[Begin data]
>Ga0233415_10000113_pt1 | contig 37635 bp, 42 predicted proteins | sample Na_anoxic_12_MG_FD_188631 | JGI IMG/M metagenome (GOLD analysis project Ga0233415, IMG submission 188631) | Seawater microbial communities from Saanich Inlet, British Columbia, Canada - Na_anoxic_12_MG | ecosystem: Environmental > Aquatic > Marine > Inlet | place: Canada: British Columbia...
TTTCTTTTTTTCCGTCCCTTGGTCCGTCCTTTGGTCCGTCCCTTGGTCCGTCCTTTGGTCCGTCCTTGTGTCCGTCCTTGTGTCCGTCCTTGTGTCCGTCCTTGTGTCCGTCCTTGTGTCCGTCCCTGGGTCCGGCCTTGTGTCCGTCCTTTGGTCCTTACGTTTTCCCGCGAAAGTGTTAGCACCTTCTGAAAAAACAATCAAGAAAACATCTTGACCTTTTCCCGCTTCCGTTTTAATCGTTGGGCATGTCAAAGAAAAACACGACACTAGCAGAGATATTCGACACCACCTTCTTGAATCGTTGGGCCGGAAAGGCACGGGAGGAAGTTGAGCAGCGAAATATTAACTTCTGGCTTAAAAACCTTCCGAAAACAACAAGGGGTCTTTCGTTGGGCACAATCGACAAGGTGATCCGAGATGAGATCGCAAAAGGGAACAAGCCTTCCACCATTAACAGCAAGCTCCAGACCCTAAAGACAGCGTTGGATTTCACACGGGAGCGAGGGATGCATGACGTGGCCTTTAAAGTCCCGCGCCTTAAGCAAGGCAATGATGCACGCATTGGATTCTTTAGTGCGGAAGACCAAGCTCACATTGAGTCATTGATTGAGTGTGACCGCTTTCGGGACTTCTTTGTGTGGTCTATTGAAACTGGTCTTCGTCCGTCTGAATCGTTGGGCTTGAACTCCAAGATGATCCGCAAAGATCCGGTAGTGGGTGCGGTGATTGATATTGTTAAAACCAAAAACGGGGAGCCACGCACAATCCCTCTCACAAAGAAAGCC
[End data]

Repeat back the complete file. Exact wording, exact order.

>Ga0233415_10000113_pt1 | contig 37635 bp, 42 predicted proteins | sample Na_anoxic_12_MG_FD_188631 | JGI IMG/M metagenome (GOLD analysis project Ga0233415, IMG submission 188631) | Seawater microbial communities from Saanich Inlet, British Columbia, Canada - Na_anoxic_12_MG | ecosystem: Environmental > Aquatic > Marine > Inlet | place: Canada: British Columbia...
TTTCTTTTTTTCCGTCCCTTGGTCCGTCCTTTGGTCCGTCCCTTGGTCCGTCCTTTGGTCCGTCCTTGTGTCCGTCCTTGTGTCCGTCCTTGTGTCCGTCCTTGTGTCCGTCCTTGTGTCCGTCCCTGGGTCCGGCCTTGTGTCCGTCCTTTGGTCCTTACGTTTTCCCGCGAAAGTGTTAGCACCTTCTGAAAAAACAATCAAGAAAACATCTTGACCTTTTCCCGCTTCCGTTTTAATCGTTGGGCATGTCAAAGAAAAACACGACACTAGCAGAGATATTCGACACCACCTTCTTGAATCGTTGGGCCGGAAAGGCACGGGAGGAAGTTGAGCAGCGAAATATTAACTTCTGGCTTAAAAACCTTCCGAAAACAACAAGGGGTCTTTCGTTGGGCACAATCGACAAGGTGATCCGAGATGAGATCGCAAAAGGGAACAAGCCTTCCACCATTAACAGCAAGCTCCAGACCCTAAAGACAGCGTTGGATTTCACACGGGAGCGAGGGATGCATGACGTGGCCTTTAAAGTCCCGCGCCTTAAGCAAGGCAATGATGCACGCATTGGATTCTTTAGTGCGGAAGACCAAGCTCACATTGAGTCATTGATTGAGTGTGACCGCTTTCGGGACTTCTTTGTGTGGTCTATTGAAACTGGTCTTCGTCCGTCTGAATCGTTGGGCTTGAACTCCAAGATGATCCGCAAAGATCCGGTAGTGGGTGCGGTGATTGATATTGTTAAAACCAAAAACGGGGAGCCACGCACAATCCCTCTCACAAAGAAAGCC